Borges and Mexico: An Intimate Friendship
How the secret current of Borges' relationship with Mexico was more intimate than most people realized.
When we try to think of the bond Borges had with various countries aside from his native Argentina, the first country to come to mind will probably be England, where his literary formation began and whose literature he never ceased to love. Then, in a sort of haphazard list that doesn’t adhere to hierarchies, we could mention the U.S; the Nordic Countries with their kenningar; Spain, for his youthful attachment to the only artistic movement we would join —the Ultraist Movement—; Switzerland, where he was allegedly stricken by the epiphany that he was a citizen of the world and where he would later be buried; Japan, where as he put it in one of his conferences, “I felt continuously thankful, continuously stunned, continuously indignant about all that I could see through my ignorance and blindness.” And to a lesser extent, we may bring up France, Brazil (the deep south, gaucho territory), Germany, and maybe a couple more places mentioned tangentially in his work.
It’s while treading the waters of this last category that Mexico comes through. Throughout Borges’ writing, the subject of Mexico remains relatively minor and inexplicit, except for “The Writing of the God” ––a story that evokes Mayan cosmology–– and a direct allusion to Mexico in *** post-scriptum in “The Aleph”. There, the narrator states that “the second death known as ‘Death and the Compass’ can occur only in Mexico, using a dagger in ancient style.”
That Mexico makes such little appearance in Borges’ work may lead us to think that the country simply didn’t play a very big role in his life. And yet, if we dig deeper, we find a wealth of intimacy between Borges and Mexico, revealed to us simply by taking a closer look into the writer’s personal life.
The first thing that sticks out is the great importance Alfonso Reyes had on Borges’ literary development. Ten years older and with a nomadic lifestyle somewhat similar to Borges’, Reyes was a decisive influence on the young Argentinean and definitively led him down the path of literature. For his part, Borges always publicly acknowledged Reyes with an epithet that has become famous, the “best prose stylist in the Spanish language”.
Vast and delicate splendors
Your style accomplished, that precise rose…
Their friendship began way back when the author of Visión de Anáhuac became the Mexican ambassador to Argentina. Rumors had it that the two had exchanged letters before meeting, in which Borges described his first books to Reyes. Around 1920, they were able to coincide in Madrid, where they got to know each other better through mutual friends (Ramón Gómez de la Serna among them). It was only then that they began to form one of the most fruitful friendships known to Hispanic Literature.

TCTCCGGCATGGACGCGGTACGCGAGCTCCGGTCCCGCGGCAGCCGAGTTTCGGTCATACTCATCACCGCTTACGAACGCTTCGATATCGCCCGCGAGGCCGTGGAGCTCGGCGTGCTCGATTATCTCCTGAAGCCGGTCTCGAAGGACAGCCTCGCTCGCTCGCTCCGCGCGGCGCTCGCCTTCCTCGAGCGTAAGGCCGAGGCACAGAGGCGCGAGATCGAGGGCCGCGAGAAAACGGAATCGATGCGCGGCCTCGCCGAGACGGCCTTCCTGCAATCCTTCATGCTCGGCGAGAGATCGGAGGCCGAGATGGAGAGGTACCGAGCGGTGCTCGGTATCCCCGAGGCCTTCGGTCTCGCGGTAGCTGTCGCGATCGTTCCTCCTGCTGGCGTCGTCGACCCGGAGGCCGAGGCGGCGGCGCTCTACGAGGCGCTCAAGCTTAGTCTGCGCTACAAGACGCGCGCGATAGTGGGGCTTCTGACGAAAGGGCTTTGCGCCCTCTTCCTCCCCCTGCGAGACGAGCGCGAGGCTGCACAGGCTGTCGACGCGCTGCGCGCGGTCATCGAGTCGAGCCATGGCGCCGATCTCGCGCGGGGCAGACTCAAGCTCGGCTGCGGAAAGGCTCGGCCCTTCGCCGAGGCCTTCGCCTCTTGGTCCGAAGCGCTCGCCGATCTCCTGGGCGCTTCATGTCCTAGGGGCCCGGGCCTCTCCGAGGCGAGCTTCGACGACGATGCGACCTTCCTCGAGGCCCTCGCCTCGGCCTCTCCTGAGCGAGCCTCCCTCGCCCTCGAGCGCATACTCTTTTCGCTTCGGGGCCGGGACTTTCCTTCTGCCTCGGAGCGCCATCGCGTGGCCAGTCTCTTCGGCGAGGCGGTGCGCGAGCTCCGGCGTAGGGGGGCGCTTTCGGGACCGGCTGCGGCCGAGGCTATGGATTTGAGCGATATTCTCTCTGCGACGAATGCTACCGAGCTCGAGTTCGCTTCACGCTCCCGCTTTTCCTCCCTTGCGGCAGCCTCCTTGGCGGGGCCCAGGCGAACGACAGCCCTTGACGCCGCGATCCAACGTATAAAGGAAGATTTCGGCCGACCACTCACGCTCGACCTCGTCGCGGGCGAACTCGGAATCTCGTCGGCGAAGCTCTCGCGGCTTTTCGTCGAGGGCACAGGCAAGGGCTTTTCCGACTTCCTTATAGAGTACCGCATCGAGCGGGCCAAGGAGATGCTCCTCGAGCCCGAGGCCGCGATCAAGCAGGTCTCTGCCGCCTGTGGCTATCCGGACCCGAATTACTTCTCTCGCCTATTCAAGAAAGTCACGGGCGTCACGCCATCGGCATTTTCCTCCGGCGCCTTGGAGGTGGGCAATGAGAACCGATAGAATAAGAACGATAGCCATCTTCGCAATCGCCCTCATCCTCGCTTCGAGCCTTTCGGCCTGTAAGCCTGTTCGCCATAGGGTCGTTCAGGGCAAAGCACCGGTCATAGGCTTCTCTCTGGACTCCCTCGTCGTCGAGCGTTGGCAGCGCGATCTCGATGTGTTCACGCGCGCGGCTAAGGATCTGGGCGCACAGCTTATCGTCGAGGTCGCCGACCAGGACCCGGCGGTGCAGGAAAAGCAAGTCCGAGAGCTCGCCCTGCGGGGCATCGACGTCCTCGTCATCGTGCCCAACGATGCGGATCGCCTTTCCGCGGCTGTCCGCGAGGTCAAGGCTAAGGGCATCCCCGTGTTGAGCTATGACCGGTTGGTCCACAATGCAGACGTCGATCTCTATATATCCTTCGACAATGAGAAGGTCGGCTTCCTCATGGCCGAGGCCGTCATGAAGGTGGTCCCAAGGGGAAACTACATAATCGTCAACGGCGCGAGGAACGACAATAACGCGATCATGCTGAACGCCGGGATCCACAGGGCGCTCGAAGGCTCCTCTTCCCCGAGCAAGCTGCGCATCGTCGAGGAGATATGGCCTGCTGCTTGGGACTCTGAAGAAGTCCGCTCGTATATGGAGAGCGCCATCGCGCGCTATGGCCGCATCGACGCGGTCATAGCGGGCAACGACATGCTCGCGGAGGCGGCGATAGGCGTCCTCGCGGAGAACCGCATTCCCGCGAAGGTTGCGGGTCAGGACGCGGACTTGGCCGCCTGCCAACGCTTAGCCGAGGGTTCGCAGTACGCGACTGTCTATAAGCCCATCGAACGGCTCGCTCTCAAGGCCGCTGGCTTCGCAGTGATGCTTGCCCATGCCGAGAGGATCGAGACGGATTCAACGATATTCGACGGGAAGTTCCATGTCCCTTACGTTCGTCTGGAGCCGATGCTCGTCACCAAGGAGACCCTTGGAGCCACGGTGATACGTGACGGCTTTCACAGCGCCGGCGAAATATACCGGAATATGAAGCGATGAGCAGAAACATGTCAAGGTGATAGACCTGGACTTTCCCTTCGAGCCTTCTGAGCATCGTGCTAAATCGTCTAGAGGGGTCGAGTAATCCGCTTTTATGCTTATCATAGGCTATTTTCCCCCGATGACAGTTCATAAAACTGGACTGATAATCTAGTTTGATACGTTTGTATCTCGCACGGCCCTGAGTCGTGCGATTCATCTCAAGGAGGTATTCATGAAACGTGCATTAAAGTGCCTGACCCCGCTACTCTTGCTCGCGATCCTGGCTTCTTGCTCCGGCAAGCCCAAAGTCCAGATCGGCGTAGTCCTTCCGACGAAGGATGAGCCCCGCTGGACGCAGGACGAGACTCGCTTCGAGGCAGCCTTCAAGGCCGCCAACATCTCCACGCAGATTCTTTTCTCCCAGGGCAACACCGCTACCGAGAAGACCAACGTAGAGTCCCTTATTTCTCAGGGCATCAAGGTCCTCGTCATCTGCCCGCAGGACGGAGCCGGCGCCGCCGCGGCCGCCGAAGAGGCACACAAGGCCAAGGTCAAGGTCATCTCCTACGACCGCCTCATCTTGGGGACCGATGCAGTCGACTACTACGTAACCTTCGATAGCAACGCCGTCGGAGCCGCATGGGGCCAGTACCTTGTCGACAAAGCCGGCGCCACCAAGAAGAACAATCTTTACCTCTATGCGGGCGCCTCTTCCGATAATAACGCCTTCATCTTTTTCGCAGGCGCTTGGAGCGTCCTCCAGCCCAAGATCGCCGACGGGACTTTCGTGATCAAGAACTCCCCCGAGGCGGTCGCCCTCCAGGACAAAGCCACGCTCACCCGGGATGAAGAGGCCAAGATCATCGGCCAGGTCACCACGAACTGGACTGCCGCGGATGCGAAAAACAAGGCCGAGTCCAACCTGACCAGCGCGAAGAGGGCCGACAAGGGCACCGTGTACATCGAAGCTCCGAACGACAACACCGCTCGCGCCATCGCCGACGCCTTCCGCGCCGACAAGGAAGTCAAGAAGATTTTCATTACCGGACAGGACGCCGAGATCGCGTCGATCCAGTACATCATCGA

Through Reyes, Borges learned the value of writing clearly; he realized that verbal pyrotechnics might not be the best tool for him who chooses language as his primary medium. He learned the importance of anecdote and to subvert the imperialism of form in order to privilege communication. Lastly, he discovered that, in order to write, one needs courage and boldness more than discipline.
Aside from Reyes, Mexico’s significance to Borges is more or less circumstantial and stems from the fact that Mexico and Argentina were the two most important poles for Latin American literature. It was a time in which both countries had some of their best writers and, in many cases, close amongst themselves despite their belonging to different generations.
In the opposite way, Mexico was also one of the fist places where the reading of Borges ––whose fame began only until his last years of live–– was prolific. At the beginning, Borges’ readers were but a few cult fans that came to his books as one who has lost his way deep in a city’s alleyways and suddenly arrives to a beautiful, occult temple. Alejandro Rossi— born Venezuelan but who produced most of his work in Mexico—says he came upon Borges’ work without knowing who Borges was ––a dignifying pleasure that only few can boast of. Octavio Paz has a similar story, although his acquaintance with Borges was not until 1940 through an issue of Sur ––the renowned magazine founded by Victoria Ocampo and Adolfo Bioy Casares––, which was always thriving with big literary names such as Enrique Pezzoni and Jose Bianco. Paz was so inspired by Sur he later used it as a model for his own two magazines, Plural and Vuelta, which later became the most important publications of the Mexican cultural life in the XX century. In time, many Mexican readers shared similar stories during award ceremonies and other intellectual events (among which were the chess tournaments with Juan José Arreola).
Maybe Borges and Mexico have one of those intense friendships that blossom in spite of oneself; that are vehement for many reasons, and enjoyed, but impossible to hold up. But one that, nonetheless, leaves an indelible and profoundly significant mark.
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